Howard: Huh, I imagine talking in the library you would've gotten in trouble, not married.

Austin: Yeah, that's...

Howard: What? Were you slipping her notes?

Austin: No, I just walked up to her and talked to her, so. I thought that that would be a good idea at the time.

Howard: Well, I mean, you know, when you look at the divorce rates, they divorce over three things: it's a third over money, a third over sex, a third over substance abuse. But when you drill down on those deals, it's just because they're not communicating about that. You know, they're not communicating about money, they're not communicating about, you know, it really bothers me that you come home every night and drink a six pack, and then ten years later, now it's a twelve pack, and then ten years later it's a case, and there was never a discussion that I don't like this, you know what I mean? And it just blows up. And I would imagine that you both going to college for eight years to learn about this one thing called Dentistry and then have a joint dental office where you're both ... it's something you can do together. It's like growing a garden together and your two kids are a garden and you're both jointly raising that and that's going to be a big source of joy. And then you have this business that you both help manage - it's just a great idea.

Austin: It's important to know when to cut it off too because you actually work at work and then home life begins. So, you know, so that it doesn't become all-encompassing because that can lead to issues too. So, just to have a little bit of balance in your life.

Howard: Yeah, I like that Winston Churchill's definition of a fanatic. A fanatic is someone who a. They won't change their mind. But B they won't change the subject. And, you know, a non-fanatic is like ... like I know with my two older sisters that are nuns, I mean, I know they're going to never change their views on anything.

Austin: Sure.

Howard: And I can agree to disagree but where it becomes insane is when you can't change the conversation, you know what I mean? And so, what do you and your wife do when you're managing a dental office and you want to add a $150000 chairside milling machine called Cerec and she does not want to spend $150000 on it. First of all, did you do any chairside milling there?

Austin: We had a Cerec for a while and then we moved away from it. But, yeah, that was a discussion.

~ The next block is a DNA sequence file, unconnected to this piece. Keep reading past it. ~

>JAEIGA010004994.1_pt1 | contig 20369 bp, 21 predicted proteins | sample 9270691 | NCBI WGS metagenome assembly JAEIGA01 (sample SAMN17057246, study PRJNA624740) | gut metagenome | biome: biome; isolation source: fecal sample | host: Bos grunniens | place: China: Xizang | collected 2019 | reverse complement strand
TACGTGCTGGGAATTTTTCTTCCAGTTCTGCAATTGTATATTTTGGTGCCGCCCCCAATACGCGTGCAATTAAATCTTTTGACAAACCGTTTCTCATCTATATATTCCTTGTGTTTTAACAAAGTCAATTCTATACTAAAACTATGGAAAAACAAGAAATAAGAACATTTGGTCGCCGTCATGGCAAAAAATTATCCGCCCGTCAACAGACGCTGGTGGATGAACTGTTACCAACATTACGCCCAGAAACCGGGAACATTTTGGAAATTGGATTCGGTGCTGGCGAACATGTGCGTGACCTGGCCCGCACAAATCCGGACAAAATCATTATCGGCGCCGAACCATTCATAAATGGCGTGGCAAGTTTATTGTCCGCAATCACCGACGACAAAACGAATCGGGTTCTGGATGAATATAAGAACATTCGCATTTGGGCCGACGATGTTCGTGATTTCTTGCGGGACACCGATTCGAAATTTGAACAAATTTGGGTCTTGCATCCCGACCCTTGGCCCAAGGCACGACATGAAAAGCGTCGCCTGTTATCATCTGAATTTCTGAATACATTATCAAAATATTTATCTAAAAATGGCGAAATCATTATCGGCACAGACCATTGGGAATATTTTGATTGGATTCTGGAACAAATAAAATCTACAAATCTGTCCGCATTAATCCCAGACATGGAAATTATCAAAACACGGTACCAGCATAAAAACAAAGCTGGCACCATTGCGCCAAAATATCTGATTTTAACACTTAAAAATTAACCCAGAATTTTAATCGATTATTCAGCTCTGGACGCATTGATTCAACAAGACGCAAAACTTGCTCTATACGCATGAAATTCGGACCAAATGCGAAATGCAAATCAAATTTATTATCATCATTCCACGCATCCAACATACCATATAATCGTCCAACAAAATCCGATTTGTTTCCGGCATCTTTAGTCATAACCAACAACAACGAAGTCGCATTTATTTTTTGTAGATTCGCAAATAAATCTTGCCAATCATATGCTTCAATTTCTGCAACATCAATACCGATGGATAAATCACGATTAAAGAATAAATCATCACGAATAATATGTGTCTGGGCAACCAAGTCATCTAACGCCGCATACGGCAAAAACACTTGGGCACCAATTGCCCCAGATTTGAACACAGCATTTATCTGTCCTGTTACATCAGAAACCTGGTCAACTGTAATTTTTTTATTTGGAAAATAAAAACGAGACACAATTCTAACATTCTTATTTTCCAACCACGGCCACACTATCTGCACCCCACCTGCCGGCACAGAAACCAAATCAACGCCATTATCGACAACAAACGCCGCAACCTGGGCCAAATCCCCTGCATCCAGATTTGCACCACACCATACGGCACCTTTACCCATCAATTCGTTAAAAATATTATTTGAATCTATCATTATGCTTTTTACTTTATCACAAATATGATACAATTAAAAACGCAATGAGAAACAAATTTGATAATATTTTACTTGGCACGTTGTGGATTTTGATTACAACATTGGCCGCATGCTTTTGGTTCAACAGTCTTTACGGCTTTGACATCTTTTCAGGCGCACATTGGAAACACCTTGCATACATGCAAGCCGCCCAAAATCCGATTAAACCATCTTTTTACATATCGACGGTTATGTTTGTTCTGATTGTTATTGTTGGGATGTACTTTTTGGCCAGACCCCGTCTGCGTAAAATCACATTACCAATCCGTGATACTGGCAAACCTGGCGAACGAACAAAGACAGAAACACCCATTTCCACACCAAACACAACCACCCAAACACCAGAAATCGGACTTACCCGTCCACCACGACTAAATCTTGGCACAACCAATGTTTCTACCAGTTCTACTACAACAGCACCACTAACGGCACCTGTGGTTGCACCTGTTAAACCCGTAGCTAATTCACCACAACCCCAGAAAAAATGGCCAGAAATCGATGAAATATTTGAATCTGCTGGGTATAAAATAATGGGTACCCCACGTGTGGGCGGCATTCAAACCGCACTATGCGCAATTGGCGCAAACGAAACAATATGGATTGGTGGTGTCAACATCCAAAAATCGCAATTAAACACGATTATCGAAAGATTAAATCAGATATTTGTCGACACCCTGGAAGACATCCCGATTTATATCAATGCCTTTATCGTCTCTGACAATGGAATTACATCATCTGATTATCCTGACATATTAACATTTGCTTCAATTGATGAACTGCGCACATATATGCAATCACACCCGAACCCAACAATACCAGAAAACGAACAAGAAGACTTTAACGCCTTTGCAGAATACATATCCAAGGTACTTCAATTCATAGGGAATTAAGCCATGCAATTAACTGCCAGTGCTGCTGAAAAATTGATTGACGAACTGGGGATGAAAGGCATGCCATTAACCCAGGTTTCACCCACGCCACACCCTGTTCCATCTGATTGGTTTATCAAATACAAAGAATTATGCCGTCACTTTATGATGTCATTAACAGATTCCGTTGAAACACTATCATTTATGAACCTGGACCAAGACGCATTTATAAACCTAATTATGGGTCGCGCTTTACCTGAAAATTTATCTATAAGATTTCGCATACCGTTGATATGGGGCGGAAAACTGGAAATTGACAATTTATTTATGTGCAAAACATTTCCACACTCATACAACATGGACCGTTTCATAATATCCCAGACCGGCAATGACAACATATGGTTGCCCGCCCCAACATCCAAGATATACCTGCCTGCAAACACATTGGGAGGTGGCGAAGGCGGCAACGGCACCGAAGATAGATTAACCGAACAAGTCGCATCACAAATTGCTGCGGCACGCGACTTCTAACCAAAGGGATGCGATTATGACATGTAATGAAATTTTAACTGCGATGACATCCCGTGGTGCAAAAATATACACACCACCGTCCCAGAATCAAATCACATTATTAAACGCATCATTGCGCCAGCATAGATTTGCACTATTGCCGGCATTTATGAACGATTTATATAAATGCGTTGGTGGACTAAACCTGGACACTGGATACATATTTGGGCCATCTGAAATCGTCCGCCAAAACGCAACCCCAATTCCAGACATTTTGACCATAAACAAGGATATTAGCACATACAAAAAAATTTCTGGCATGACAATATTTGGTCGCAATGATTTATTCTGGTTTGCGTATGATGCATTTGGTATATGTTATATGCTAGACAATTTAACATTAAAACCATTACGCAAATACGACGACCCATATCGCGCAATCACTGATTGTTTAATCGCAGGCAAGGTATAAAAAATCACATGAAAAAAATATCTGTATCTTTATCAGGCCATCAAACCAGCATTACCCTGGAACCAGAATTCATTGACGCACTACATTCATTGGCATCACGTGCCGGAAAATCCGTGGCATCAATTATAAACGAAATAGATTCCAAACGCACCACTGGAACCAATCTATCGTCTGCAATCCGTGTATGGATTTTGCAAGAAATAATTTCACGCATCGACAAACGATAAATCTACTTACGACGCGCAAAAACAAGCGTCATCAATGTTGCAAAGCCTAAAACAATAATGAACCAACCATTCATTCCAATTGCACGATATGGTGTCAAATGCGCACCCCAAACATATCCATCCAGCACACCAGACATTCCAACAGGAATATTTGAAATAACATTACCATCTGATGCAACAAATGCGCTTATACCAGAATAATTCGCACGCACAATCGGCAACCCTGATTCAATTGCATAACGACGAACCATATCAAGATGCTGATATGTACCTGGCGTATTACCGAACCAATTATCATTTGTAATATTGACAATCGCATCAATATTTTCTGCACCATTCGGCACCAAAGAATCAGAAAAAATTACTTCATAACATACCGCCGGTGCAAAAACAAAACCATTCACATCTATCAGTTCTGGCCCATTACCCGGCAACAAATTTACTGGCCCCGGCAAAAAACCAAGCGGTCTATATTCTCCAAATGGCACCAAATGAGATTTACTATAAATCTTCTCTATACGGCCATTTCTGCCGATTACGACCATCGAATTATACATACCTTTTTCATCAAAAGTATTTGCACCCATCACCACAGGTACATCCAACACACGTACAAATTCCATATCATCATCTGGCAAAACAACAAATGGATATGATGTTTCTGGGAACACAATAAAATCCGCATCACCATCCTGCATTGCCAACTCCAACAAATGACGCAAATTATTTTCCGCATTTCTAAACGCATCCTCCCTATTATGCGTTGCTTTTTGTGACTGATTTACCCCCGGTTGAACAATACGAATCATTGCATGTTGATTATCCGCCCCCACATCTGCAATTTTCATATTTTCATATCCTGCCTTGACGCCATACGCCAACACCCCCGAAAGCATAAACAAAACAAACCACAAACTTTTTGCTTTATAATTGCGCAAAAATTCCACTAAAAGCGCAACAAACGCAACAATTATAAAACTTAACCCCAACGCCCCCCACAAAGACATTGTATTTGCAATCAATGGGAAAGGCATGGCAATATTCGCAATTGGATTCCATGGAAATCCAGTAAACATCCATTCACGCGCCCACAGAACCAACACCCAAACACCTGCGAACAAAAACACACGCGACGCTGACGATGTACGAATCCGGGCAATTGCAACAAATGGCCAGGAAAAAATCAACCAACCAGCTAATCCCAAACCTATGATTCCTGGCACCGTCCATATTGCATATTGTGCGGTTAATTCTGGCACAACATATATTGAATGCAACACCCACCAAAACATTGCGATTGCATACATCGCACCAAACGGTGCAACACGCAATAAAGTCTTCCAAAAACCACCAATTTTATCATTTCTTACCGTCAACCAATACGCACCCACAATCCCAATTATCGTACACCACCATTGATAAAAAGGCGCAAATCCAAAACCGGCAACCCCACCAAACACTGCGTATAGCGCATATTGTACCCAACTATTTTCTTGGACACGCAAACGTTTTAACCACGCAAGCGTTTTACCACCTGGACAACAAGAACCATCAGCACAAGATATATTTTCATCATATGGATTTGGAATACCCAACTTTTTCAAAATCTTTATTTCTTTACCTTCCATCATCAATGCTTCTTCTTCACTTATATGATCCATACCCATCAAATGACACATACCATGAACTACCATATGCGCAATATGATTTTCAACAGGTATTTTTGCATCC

Howard: Talk about that, because that is a huge decision. That's $150000. That's half your student loan debt with one machine and...

Austin: Sure.

Howard: ...all the noise is that you know chairside milling is the greatest thing since sliced bread but talk about the fact that you went down that road and did a U-turn.

Austin: Okay, so that was during the boom where money was free-flowing, and we were making decisions based on emotions - like, we wanted to be the best, we wanted to have the best - and we bought the best and then we had to pay for the best and then the recurring service charges on it. And it just got to a point where that's ... we just didn't see the return on having it, so we moved away from it and just went back to traditional crown and bridge, so.

Howard: Yeah, but I have to disagree with you because every convention I go to there's a bunch of dentists up there saying it's the greatest thing since sliced bread.

Austin: Maybe for some people...

Howard: How could we be so wrong?

Austin: Maybe I'm wrong, but for our practice it just wasn't the right fit for us at this time. Maybe down the road we'll go back, maybe to scanning crown preps, but at this moment in time we just can't justify the cost.

Howard: Well, again, there's truth in numbers. So, like, if you tell me that you're going to graduate and you're going to go be an associate for a private practicing dentist or corporate, I'm just going to tell you the numbers that the average dentist who has that idea is going to quit after a year or two. So, why are you going to be the happy associate when ... you can't get to dentist to agree that today is your birthday. I mean...

Austin: Sure.